KDK – A Developer’s Perspective

by Greg on February 2, 2010

This is a guest post from Eran at Puzux.com. If you like crosswords and sudoku make sure to check out Puzux.com.

As you all have heard, Amazon recently announced it will be opening up the Kindle to application developers. The Kindle Developer’s Kit (KDK) will allow programmers to author applications and games for the device, creating endless new possibilities and potential value for Kindle owners. It also sparks the imagination of developers like us, who strongly believe in the future of electronic reading devices (even after the recent iPad announcement!)

Our company, Puzux, already offers crossword and Sudoku puzzles that can be interactively solved on your Kindle today, through the built-in browser of the Kindle. Our success since we started delivering our puzzles has shown the high demand and true thirst for quality interactive content for the device.

Naturally, we are very excited about the release of the KDK which will hopefully allow us to offer our users even more functionality than today. Here are some of our thoughts regarding the coming KDK from the perspective of an active application provider:

  • Wireless access cost – The Kindle differs from other connected devices in that the wireless cost is covered by Amazon, not the users. This means that it is in the company’s interest to encourage application developers to be somewhat prudent in their access of the net, and we will need to find creative and efficient ways to create a truly connected experience.
  • Advertising – Many application developers for other platforms are not charging users for the app, but base their business model on ads embedded in the application. Kindle users, however, feel strongly about their device, mainly because of its tight identification with the very personal experience of reading. Will they approve of ads on their Kindles – even within apps? Interestingly, in its preliminary announcement of the beta, Amazon specifically states that advertisements are not allowed.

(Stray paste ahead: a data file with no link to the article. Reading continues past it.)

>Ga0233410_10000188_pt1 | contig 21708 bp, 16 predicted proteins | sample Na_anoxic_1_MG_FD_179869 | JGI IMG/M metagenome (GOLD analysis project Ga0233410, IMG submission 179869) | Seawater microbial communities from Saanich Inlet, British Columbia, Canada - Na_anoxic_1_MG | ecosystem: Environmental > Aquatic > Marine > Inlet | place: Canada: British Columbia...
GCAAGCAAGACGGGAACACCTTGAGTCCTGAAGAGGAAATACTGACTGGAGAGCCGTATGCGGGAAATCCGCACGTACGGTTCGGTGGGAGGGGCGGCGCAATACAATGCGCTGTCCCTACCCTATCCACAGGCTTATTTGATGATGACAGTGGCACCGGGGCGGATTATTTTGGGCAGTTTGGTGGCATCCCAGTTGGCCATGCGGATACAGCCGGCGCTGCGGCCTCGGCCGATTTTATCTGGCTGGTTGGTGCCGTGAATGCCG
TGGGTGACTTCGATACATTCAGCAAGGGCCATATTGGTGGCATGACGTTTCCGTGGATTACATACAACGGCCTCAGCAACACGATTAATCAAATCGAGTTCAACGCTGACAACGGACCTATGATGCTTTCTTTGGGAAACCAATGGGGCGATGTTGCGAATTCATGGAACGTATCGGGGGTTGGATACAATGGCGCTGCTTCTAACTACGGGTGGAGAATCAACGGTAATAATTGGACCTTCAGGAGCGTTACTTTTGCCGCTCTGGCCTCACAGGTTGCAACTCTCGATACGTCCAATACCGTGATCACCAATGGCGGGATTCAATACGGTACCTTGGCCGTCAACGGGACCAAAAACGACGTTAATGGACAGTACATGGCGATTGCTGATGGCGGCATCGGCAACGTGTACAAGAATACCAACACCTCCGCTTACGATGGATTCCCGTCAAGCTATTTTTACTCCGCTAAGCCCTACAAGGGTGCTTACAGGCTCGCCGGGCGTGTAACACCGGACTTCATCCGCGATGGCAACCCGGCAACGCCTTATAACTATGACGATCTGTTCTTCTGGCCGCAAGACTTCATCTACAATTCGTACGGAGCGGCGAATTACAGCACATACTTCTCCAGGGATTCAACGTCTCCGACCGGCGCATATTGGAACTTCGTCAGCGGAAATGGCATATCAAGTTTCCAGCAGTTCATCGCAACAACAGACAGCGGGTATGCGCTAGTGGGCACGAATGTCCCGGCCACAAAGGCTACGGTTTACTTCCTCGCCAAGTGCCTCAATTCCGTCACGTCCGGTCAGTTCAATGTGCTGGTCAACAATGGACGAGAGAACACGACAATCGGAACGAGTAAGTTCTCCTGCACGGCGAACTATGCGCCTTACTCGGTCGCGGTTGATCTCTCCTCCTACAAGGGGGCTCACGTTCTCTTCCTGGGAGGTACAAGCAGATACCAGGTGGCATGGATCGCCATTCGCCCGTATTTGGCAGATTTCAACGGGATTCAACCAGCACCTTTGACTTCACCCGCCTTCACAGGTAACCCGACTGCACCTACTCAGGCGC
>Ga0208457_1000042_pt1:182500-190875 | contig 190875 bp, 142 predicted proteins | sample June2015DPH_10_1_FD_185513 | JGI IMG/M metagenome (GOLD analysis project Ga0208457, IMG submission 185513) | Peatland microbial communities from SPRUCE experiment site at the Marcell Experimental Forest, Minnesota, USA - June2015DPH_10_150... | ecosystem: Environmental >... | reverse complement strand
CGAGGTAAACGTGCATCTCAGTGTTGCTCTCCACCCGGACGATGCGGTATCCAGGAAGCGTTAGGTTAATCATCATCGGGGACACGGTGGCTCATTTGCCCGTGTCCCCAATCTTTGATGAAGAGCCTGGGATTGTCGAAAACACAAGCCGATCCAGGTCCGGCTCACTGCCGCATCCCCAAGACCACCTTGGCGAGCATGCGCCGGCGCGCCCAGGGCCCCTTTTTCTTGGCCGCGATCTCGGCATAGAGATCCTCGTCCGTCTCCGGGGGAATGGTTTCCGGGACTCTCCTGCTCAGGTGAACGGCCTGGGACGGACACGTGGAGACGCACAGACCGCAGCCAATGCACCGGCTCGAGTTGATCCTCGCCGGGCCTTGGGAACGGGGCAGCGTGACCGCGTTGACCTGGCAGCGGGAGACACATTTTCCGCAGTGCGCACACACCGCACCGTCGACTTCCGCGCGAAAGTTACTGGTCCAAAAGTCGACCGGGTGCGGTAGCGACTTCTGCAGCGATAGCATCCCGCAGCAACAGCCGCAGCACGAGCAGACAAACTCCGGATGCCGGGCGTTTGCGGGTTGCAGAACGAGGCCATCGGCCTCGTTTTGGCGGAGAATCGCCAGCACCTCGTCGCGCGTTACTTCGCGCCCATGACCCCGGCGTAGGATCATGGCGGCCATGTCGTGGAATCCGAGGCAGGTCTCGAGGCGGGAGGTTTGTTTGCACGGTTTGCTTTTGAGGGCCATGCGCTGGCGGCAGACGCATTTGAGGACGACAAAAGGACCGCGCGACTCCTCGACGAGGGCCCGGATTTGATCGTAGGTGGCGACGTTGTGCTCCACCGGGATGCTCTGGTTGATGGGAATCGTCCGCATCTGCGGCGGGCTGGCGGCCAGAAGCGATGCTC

• Pricing – While it’s usually the application developers that choose their own pricing model, in the Kindle’s case Amazon has defined a pricing model which developers should follow – free, one-time or subscription.
  • Apps or books? – Naturally, the new kit will allow developers to write stand-alone applications for the Kindle. But what about books? Will the KDK allow interaction with existing books on your device? If so, the possibilities are huge – from books that update their content dynamically (e.g. a travel book that downloads current events in the visited location), through interactive books for kids, to books with multiple endings and much more.

These are only some of the questions that the new KDK brings with it. For us at Puzux, finding the answers will be quite an exciting journey! What do you think?

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{ 1 comment… read it below or add one }

1 thorn February 6, 2010 at 9:49 am

hm. an app that would download to kindle webpages for retention/offline reading — nicely formatted, if possible — might be good for students and professionals. syllabi, coursepages; and static pages with readings are much nicer to read on kindle, but its browser is so odd to navigate — and who wants to leave wireless on all the time.

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